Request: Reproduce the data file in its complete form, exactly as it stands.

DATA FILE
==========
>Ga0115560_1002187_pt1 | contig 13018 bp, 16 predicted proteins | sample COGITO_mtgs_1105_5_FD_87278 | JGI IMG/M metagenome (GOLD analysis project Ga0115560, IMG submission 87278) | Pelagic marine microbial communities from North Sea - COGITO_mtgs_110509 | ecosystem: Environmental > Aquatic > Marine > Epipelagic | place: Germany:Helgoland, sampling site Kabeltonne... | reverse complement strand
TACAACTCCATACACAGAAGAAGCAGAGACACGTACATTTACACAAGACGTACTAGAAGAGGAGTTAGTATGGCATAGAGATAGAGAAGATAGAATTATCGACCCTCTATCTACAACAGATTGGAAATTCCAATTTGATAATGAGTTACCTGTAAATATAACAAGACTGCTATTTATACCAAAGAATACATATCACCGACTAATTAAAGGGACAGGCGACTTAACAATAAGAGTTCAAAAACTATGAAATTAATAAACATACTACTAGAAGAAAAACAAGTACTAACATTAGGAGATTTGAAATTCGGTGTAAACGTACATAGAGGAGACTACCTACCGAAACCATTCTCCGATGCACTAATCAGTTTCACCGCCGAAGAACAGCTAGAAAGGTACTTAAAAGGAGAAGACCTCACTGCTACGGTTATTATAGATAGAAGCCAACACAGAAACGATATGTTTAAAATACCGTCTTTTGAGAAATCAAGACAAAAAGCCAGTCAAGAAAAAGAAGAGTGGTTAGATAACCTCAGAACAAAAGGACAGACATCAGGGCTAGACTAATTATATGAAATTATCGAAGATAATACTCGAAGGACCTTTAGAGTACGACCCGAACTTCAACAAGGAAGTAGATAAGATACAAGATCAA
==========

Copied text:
>Ga0115560_1002187_pt1 | contig 13018 bp, 16 predicted proteins | sample COGITO_mtgs_1105_5_FD_87278 | JGI IMG/M metagenome (GOLD analysis project Ga0115560, IMG submission 87278) | Pelagic marine microbial communities from North Sea - COGITO_mtgs_110509 | ecosystem: Environmental > Aquatic > Marine > Epipelagic | place: Germany:Helgoland, sampling site Kabeltonne... | reverse complement strand
TACAACTCCATACACAGAAGAAGCAGAGACACGTACATTTACACAAGACGTACTAGAAGAGGAGTTAGTATGGCATAGAGATAGAGAAGATAGAATTATCGACCCTCTATCTACAACAGATTGGAAATTCCAATTTGATAATGAGTTACCTGTAAATATAACAAGACTGCTATTTATACCAAAGAATACATATCACCGACTAATTAAAGGGACAGGCGACTTAACAATAAGAGTTCAAAAACTATGAAATTAATAAACATACTACTAGAAGAAAAACAAGTACTAACATTAGGAGATTTGAAATTCGGTGTAAACGTACATAGAGGAGACTACCTACCGAAACCATTCTCCGATGCACTAATCAGTTTCACCGCCGAAGAACAGCTAGAAAGGTACTTAAAAGGAGAAGACCTCACTGCTACGGTTATTATAGATAGAAGCCAACACAGAAACGATATGTTTAAAATACCGTCTTTTGAGAAATCAAGACAAAAAGCCAGTCAAGAAAAAGAAGAGTGGTTAGATAACCTCAGAACAAAAGGACAGACATCAGGGCTAGACTAATTATATGAAATTATCGAAGATAATACTCGAAGGACCTTTAGAGTACGACCCGAACTTCAACAAGGAAGTAGATAAGATACAAGATCAA